Bilirakis pushes new law restricting jobless benefits
U.S. Rep. Gus Bilirakis, R-Palm Harbor, is pushing legislation to set a national standard that people fired for alcohol or drug abuse are ineligible for unemployment compensation.
Bilirakis, whose district includes much of northwest Hillsborough County, says the legislation is necessary to prevent unfairness to Florida taxpayers.
“When state and federal resources are strained, rewarding individuals who willfully violate the law and workplace policies is fiscally irresponsible and unfair to law-abiding citizens,” he said in a news release.
But some experts question whether the law is necessary. They contend that any individual fired for alcohol- or drug-related misconduct on the job would already be ineligible, and the law would infringe on states' authority to make employment law.
State laws control eligibility for unemployment compensation, and in all states, workers are ineligible if they're fired for misconduct. They're eligible only if they're fired because there's no work available.
Most states, including Florida, explicitly define misconduct as including drug or alcohol abuse.
But more than a third of states don't, creating an “unequal playing field” in which Florida taxpayers may be paying for benefits in other states that wouldn't be legal here, Bilirakis argues.
His bill would define misconduct to include using or being under the influence of alcohol or any controlled substance while working; possessing any controlled substance while at work; refusing to take an employer's drug test, or testing positive for a controlled substance.
But experts at the liberal-oriented Brookings Institution and the National Employment Law Project, or NELP, said the legislation would have little beneficial effect.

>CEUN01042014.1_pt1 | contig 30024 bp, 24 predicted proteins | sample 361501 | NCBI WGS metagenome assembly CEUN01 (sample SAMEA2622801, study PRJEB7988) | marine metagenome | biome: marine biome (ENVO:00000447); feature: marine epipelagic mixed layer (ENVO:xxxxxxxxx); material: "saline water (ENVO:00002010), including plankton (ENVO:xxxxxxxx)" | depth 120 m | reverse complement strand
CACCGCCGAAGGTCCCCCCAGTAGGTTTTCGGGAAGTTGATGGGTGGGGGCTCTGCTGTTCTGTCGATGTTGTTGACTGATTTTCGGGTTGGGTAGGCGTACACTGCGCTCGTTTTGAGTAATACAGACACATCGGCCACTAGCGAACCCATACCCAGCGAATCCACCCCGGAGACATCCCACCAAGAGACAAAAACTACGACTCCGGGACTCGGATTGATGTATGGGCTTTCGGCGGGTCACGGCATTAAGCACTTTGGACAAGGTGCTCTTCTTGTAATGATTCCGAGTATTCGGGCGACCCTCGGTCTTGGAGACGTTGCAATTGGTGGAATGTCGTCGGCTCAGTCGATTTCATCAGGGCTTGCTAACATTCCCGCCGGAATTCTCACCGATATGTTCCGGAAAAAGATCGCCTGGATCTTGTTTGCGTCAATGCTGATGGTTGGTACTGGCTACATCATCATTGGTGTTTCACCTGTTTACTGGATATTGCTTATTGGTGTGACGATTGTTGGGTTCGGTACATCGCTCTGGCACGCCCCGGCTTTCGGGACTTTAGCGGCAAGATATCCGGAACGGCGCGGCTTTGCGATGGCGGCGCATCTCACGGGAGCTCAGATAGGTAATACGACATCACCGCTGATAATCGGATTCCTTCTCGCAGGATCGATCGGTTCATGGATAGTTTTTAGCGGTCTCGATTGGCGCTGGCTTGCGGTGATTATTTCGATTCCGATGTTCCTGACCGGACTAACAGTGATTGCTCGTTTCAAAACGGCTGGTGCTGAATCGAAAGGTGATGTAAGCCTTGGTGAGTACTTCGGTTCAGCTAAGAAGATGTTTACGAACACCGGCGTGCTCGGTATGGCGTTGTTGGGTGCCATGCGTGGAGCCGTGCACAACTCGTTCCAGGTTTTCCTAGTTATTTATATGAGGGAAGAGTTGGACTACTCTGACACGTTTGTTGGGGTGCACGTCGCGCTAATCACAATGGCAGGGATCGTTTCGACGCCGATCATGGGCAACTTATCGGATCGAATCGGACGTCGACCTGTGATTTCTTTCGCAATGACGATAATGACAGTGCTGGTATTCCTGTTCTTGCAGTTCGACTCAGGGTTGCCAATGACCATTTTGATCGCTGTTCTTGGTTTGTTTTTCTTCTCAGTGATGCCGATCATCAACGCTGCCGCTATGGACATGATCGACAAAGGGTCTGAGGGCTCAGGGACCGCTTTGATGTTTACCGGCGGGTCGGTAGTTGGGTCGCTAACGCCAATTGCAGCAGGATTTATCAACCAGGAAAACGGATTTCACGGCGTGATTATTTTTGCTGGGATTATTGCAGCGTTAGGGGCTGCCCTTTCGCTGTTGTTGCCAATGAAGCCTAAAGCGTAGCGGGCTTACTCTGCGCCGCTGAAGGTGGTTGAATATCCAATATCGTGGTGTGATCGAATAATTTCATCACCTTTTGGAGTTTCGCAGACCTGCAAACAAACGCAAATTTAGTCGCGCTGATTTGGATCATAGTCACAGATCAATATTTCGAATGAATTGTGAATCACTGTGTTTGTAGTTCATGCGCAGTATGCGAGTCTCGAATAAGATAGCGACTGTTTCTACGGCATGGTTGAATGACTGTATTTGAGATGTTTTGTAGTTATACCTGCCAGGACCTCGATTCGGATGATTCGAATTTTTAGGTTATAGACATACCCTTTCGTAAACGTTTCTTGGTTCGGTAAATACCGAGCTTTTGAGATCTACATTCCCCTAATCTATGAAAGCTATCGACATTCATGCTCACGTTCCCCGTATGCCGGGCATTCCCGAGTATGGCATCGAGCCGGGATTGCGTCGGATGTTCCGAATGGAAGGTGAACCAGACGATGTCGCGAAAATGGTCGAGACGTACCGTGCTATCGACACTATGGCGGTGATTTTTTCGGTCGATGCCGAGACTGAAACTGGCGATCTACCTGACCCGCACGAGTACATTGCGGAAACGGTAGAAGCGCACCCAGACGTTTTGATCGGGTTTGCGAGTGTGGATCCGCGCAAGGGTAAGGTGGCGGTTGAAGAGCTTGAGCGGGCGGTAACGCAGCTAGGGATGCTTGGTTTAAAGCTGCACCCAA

“This looks like low-hanging fruit from the political standpoint,” meaning it's politically popular, but it's “not an issue that makes a material difference to Florida taxpayers,” said economist Gary Burtless of Brookings.
Florida taxpayers don't pay for regular unemployment benefits in other states, said George Wentworth of NELP. Each state's taxes on its employers pay for its own regular unemployment compensation program, usually meaning the first 26 weeks of benefits.
In Florida, the Legislature has shortened that to 19 weeks or less.
Taxpayers nationwide do pay for federally funded “emergency” extensions of benefits now in effect. In Florida, the emergency benefits can add up to 27 additional weeks — or more in other states that haven't curtailed their own regular benefits.
But regardless whether it's explicit in state law, said Wentworth, “State regulations and case law in virtually every state will define misconduct to include drug- and alcohol-related offenses on the job.”
Meanwhile, states have varying laws on drug testing in the workplace, said Wentworth, a 35-year veteran staff attorney for the Connecticut Department of Labor. Setting federal standards on drug testing or misconduct would undercut their authority, he said.
“It's always been left to the states to define misconduct,” and states have varying laws on workplace drug testing, he said. “It would be very unusual” for the federal government to pre-empt those laws.